This provocative article reminds owners that buyers pay for business value—not for the selling owner’s expertise—and that Exit Planning is the process owners use to make themselves “inconsequential.” In addition to building value, Step Three involves protecting value and minimizing taxes.
In all likelihood, you are absolutely critical to the success of your business. Without you, there is no business.
We want to fix that.
With a little luck and a lot of hard work, we can help you become an Inconsequential Owner.
At some level, all owners understand that they will someday leave the businesses they have created. Let’s assume for a moment that you leave your business permanently tomorrow. If you are an Inconsequential Owner, your exit will have no impact on the business, and that’s good for business value. Buyers pay for business value, not for the departing owner.
If you constitute a significant part of your company’s value (i.e., you are a Consequential Owner) and you have left the scene, there likely will be few buyers interested in your company, and those who are interested likely will pay significantly less than they would had you been an Inconsequential Owner.
Exit Planning is a process you can use to transform yourself into an Inconsequential Owner for your sake, your family’s sake, and your company’s sake. While perhaps not the most flattering label, becoming an Inconsequential Owner not only increases your business’ value but also probably aligns with what your friends and children have been calling you for years!
All Exit Plans should answer this question: “What has to happen in my business by the time I leave it to (1) enable me (and my family) to achieve financial security and (2) allow me to move forward with the rest of my life, confident that I have been a good steward of the business?”
The details that constitute “what has to happen” are discussed in myriad newsletters, books, and white papers that we can share with you. For most owners, one of the first and most important things that “has to happen” after figuring out where they are (i.e., current business value) and where they want to go (i.e., Exit Objectives) is to create and sustain business value.
When we talk about value in the context of Exit Planning (Step Three of The Seven Step Exit Planning Process™), we divide the discussion into three areas: building value, protecting value, and minimizing income taxes. The following is a summary of each area.
When considering building value, we first will ask, “What do you, as the owner, need to do to create a successful company that can operate without you?” Topics include developing a market focus, creating a top management team, and adopting a proper financial focus and corresponding policies.
Second, we ask, “Which characteristics will buyers pay handsomely for?” We call these characteristics Value Drivers, and they include (but aren’t limited to) the following:
- A stable and motivated management team
- Operating systems that improve cash flow sustainability.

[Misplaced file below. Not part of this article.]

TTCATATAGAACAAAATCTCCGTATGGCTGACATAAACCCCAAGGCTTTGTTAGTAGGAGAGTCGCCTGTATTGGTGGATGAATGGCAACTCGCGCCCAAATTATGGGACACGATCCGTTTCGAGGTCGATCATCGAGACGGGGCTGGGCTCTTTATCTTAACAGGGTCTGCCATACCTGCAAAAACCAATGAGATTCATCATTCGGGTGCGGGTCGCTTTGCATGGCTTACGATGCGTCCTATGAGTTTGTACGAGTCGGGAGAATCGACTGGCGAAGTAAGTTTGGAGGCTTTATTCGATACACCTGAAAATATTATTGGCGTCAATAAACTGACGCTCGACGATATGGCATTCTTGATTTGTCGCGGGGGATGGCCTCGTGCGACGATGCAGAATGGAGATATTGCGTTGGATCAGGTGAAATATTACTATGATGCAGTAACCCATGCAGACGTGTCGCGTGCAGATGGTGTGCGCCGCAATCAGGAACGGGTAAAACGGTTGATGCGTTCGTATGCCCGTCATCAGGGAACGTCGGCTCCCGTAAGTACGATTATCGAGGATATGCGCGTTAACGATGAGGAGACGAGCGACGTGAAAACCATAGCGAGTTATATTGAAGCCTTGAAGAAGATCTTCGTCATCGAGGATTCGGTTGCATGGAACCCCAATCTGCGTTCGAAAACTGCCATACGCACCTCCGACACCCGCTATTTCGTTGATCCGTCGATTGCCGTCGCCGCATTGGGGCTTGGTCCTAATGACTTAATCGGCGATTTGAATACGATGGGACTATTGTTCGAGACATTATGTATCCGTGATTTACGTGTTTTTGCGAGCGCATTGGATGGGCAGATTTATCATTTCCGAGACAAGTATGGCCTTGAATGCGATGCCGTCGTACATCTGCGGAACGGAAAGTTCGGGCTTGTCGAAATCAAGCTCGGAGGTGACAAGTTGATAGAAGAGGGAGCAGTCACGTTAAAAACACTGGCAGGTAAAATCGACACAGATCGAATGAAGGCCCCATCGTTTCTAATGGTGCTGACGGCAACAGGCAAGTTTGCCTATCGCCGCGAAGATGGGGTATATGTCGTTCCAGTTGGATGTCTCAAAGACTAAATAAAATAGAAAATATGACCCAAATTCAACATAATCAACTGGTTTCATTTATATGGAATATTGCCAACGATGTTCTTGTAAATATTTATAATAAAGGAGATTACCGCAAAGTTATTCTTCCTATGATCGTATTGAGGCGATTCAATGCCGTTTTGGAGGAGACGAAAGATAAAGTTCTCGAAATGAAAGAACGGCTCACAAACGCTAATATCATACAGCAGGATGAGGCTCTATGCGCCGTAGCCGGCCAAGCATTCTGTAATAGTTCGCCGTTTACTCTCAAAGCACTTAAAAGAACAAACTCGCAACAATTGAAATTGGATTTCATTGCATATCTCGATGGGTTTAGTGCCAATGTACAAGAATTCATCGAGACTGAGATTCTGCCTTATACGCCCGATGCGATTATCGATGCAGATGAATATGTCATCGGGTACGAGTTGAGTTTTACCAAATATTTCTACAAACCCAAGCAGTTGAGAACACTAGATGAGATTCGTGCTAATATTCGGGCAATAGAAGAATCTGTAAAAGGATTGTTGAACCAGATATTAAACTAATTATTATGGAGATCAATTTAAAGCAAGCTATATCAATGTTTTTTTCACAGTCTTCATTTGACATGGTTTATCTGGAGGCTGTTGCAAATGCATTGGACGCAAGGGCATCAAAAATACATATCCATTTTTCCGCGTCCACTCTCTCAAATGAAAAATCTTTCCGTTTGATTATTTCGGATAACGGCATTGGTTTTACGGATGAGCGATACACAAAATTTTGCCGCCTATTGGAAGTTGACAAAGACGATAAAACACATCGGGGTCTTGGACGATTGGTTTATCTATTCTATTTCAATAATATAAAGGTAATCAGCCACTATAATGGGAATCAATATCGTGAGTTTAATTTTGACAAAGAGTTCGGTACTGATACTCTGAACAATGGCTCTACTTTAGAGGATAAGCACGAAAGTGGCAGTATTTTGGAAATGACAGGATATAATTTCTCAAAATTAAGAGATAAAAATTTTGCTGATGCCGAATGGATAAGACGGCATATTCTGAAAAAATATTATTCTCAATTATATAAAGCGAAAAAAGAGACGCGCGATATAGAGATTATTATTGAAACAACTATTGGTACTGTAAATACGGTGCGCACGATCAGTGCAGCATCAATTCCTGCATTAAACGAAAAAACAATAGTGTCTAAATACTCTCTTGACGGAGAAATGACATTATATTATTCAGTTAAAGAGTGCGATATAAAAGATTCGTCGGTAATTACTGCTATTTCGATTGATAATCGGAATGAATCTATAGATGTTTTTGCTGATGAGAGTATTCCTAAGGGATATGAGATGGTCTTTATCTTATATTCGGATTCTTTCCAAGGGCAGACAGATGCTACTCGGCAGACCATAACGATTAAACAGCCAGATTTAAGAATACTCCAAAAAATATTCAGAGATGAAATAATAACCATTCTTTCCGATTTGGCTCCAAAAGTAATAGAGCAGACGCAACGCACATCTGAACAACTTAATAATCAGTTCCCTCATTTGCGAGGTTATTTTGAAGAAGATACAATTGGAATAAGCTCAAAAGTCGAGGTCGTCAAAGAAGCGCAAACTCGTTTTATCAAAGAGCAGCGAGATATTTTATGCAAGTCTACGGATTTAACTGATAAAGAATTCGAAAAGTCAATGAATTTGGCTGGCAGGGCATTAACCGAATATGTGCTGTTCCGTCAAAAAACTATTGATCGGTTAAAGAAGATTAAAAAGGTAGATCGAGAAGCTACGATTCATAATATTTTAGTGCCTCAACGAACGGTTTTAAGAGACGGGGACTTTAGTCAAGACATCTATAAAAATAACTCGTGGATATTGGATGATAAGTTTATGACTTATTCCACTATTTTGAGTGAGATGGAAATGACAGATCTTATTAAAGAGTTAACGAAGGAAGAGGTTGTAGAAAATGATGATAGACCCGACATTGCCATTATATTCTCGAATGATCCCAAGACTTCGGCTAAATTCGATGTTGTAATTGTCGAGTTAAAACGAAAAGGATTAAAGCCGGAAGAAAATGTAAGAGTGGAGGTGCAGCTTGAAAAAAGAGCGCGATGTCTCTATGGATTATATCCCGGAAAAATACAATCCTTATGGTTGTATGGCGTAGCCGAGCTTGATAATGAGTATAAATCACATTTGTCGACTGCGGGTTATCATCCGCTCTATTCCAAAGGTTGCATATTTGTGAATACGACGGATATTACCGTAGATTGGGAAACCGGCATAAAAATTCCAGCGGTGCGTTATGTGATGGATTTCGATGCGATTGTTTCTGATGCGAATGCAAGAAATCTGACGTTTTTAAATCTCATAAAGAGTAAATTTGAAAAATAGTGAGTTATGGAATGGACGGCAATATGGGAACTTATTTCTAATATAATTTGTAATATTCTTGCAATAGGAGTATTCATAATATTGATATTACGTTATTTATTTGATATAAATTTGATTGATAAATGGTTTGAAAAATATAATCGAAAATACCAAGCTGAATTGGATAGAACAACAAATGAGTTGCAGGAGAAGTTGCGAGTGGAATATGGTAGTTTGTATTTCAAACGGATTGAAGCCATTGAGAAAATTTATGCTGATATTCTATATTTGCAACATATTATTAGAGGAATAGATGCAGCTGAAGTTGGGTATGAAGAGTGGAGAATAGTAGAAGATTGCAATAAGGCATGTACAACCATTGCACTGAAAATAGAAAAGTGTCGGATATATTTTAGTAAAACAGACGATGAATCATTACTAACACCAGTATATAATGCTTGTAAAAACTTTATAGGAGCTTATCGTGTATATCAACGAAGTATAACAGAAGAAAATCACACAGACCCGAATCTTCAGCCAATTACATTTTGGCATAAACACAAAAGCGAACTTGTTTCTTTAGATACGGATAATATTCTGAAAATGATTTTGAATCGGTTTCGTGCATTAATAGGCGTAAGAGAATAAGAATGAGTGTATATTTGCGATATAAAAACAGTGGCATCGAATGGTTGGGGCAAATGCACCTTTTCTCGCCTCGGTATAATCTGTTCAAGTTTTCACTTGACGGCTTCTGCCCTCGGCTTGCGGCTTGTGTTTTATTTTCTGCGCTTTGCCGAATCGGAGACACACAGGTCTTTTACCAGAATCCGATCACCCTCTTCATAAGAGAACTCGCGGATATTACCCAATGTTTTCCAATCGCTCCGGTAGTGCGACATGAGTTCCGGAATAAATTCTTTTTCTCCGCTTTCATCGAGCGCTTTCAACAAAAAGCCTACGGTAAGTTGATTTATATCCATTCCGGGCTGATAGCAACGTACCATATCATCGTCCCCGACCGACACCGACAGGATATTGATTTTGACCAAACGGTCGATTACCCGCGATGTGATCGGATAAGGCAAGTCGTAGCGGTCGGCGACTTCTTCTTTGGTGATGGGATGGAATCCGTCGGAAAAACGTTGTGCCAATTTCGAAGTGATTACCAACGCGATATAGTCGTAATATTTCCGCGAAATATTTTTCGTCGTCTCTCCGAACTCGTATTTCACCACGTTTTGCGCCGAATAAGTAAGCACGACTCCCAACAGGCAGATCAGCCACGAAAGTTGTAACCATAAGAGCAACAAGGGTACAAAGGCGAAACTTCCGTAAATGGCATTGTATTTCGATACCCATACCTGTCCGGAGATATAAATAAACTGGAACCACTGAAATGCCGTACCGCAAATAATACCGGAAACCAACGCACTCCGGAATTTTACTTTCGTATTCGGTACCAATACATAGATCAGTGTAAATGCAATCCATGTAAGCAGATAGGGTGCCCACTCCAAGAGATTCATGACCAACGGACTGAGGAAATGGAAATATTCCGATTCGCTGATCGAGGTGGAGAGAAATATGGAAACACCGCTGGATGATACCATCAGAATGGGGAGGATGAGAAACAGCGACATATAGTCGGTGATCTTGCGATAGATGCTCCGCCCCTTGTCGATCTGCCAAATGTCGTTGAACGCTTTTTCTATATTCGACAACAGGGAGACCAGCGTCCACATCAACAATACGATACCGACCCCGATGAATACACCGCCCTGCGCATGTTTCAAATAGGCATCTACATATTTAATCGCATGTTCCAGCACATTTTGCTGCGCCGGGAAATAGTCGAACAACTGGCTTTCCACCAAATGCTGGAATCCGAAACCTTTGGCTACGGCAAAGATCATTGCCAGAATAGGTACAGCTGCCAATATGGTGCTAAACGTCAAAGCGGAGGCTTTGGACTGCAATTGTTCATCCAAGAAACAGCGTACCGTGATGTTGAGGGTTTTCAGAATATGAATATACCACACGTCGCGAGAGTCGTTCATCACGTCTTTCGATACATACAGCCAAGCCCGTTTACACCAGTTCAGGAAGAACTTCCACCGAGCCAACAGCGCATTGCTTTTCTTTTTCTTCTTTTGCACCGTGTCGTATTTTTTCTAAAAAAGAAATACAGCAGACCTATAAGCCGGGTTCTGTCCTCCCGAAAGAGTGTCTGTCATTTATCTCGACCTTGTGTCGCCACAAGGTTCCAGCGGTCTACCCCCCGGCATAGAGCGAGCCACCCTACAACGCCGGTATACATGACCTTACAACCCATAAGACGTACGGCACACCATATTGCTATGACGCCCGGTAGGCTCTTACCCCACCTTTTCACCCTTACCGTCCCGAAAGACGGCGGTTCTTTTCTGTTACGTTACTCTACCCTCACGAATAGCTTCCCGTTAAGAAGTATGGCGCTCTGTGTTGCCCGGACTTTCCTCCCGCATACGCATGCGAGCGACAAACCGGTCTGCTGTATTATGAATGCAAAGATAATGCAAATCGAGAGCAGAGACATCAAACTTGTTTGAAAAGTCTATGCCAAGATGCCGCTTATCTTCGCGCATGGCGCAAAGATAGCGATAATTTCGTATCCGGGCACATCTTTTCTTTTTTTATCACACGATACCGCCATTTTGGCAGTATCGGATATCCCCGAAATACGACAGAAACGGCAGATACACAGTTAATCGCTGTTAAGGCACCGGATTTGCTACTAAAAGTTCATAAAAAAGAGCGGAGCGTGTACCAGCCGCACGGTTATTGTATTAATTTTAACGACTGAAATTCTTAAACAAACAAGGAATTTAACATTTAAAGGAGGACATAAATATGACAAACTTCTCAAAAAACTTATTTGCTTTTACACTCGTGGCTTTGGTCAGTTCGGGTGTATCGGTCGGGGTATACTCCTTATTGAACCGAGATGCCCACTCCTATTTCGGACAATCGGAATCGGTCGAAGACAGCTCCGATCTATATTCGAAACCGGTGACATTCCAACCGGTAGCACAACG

- Understanding and nurturing the company’s competitive advantage.
- A solid and diversified customer base.
- A realistic growth strategy.
- Effective financial controls.
- Good and improving cash flow.
Protecting value relates to both internal and external threats. Instead of handling these threats as they occur, owners must identify threats and know how to avoid them before they happen. Some examples include protecting propriety information and trade secrets; preventing employees from doing harm to the business when they leave by taking customers, employees, and business relationships; and anticipating and evaluating outside threats to owners’ companies.
Minimizing Income Taxes
The lifeblood of every business—and therefore the best indicator of value—is cash flow. Our discussion includes how to preserve cash flow and value from income taxation (legally, of course). Income taxes collected on the sale of a business interest can range from 0 to over 50%. Of course, each tax-efficient design and the tools used to implement those designs usually have disadvantages along with their advantages. However, to date, we have not identified any upside to paying more than necessary to your silent partner, Uncle Sam.
As you read articles about The Seven Step Exit Planning Process, we hope you begin to appreciate that while planning and preparing yourself and your business for your ultimate exit may seem to be a daunting task, it does not need to be. Indeed, if you approach the task systematically, you will use only small chunks of time and effort for a potentially enormous payoff.
If you would like more-detailed information about Value Drivers, please contact us today, and we will provide you with guidance and literature on how to install and maximize the effects of Value Drivers in your business.
The information contained in this article is general in nature and is not legal, tax, or financial advice. For information regarding your particular situation, contact an attorney, or a tax or financial advisor. The information in this newsletter is provided with the understanding that it does not render legal, accounting, tax, or financial advice. In specific cases, clients should consult their legal, accounting, tax, or financial advisor. This article is not intended to give advice or to represent our firm as qualified to give advice in all areas of professional services. Exit Planning is a discipline that typically requires the collaboration of multiple professional advisors. To the extent that our firm does not have the expertise required on a particular matter, we always will work closely with you to help you gain access to the resources and professional advice that you need.
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Any examples provided are hypothetical and for illustrative purposes only. Examples include fictitious names and do not represent any particular person or entity.